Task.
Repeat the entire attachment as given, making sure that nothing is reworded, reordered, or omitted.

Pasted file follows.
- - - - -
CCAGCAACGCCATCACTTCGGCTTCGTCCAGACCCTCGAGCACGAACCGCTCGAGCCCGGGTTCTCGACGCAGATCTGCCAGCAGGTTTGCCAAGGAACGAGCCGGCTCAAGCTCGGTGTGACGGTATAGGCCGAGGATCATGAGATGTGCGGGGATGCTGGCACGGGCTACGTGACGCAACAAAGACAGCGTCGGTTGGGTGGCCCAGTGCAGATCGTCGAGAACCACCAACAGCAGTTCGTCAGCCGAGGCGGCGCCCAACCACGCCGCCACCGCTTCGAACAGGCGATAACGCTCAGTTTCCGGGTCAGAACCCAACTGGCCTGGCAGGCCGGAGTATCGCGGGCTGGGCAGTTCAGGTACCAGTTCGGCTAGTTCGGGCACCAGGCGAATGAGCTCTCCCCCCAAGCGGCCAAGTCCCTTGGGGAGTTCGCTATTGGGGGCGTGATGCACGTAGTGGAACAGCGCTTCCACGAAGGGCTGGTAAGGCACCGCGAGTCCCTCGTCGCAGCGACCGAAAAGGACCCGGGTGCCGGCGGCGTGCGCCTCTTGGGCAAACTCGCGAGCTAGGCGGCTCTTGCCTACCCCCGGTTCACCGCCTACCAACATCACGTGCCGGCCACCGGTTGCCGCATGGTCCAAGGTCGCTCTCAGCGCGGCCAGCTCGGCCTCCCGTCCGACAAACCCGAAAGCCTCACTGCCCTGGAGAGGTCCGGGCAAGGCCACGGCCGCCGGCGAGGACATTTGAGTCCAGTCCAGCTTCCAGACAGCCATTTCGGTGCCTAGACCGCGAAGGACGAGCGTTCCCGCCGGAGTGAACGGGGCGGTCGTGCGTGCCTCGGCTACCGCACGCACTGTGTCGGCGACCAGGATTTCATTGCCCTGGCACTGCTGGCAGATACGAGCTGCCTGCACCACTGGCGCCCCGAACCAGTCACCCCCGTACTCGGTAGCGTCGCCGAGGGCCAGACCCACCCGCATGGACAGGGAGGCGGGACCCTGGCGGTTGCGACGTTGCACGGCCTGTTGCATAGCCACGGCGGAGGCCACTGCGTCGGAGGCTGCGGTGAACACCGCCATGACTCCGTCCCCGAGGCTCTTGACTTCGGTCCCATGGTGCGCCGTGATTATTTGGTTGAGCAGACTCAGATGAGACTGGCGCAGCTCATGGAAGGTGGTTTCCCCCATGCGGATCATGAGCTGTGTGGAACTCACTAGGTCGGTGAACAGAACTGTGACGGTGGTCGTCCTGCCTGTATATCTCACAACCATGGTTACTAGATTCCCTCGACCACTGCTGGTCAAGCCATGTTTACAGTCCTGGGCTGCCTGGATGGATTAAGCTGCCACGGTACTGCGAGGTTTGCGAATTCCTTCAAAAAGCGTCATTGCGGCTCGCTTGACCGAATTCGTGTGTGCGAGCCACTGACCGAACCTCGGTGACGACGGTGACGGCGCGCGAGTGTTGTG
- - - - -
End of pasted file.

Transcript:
CCAGCAACGCCATCACTTCGGCTTCGTCCAGACCCTCGAGCACGAACCGCTCGAGCCCGGGTTCTCGACGCAGATCTGCCAGCAGGTTTGCCAAGGAACGAGCCGGCTCAAGCTCGGTGTGACGGTATAGGCCGAGGATCATGAGATGTGCGGGGATGCTGGCACGGGCTACGTGACGCAACAAAGACAGCGTCGGTTGGGTGGCCCAGTGCAGATCGTCGAGAACCACCAACAGCAGTTCGTCAGCCGAGGCGGCGCCCAACCACGCCGCCACCGCTTCGAACAGGCGATAACGCTCAGTTTCCGGGTCAGAACCCAACTGGCCTGGCAGGCCGGAGTATCGCGGGCTGGGCAGTTCAGGTACCAGTTCGGCTAGTTCGGGCACCAGGCGAATGAGCTCTCCCCCCAAGCGGCCAAGTCCCTTGGGGAGTTCGCTATTGGGGGCGTGATGCACGTAGTGGAACAGCGCTTCCACGAAGGGCTGGTAAGGCACCGCGAGTCCCTCGTCGCAGCGACCGAAAAGGACCCGGGTGCCGGCGGCGTGCGCCTCTTGGGCAAACTCGCGAGCTAGGCGGCTCTTGCCTACCCCCGGTTCACCGCCTACCAACATCACGTGCCGGCCACCGGTTGCCGCATGGTCCAAGGTCGCTCTCAGCGCGGCCAGCTCGGCCTCCCGTCCGACAAACCCGAAAGCCTCACTGCCCTGGAGAGGTCCGGGCAAGGCCACGGCCGCCGGCGAGGACATTTGAGTCCAGTCCAGCTTCCAGACAGCCATTTCGGTGCCTAGACCGCGAAGGACGAGCGTTCCCGCCGGAGTGAACGGGGCGGTCGTGCGTGCCTCGGCTACCGCACGCACTGTGTCGGCGACCAGGATTTCATTGCCCTGGCACTGCTGGCAGATACGAGCTGCCTGCACCACTGGCGCCCCGAACCAGTCACCCCCGTACTCGGTAGCGTCGCCGAGGGCCAGACCCACCCGCATGGACAGGGAGGCGGGACCCTGGCGGTTGCGACGTTGCACGGCCTGTTGCATAGCCACGGCGGAGGCCACTGCGTCGGAGGCTGCGGTGAACACCGCCATGACTCCGTCCCCGAGGCTCTTGACTTCGGTCCCATGGTGCGCCGTGATTATTTGGTTGAGCAGACTCAGATGAGACTGGCGCAGCTCATGGAAGGTGGTTTCCCCCATGCGGATCATGAGCTGTGTGGAACTCACTAGGTCGGTGAACAGAACTGTGACGGTGGTCGTCCTGCCTGTATATCTCACAACCATGGTTACTAGATTCCCTCGACCACTGCTGGTCAAGCCATGTTTACAGTCCTGGGCTGCCTGGATGGATTAAGCTGCCACGGTACTGCGAGGTTTGCGAATTCCTTCAAAAAGCGTCATTGCGGCTCGCTTGACCGAATTCGTGTGTGCGAGCCACTGACCGAACCTCGGTGACGACGGTGACGGCGCGCGAGTGTTGTG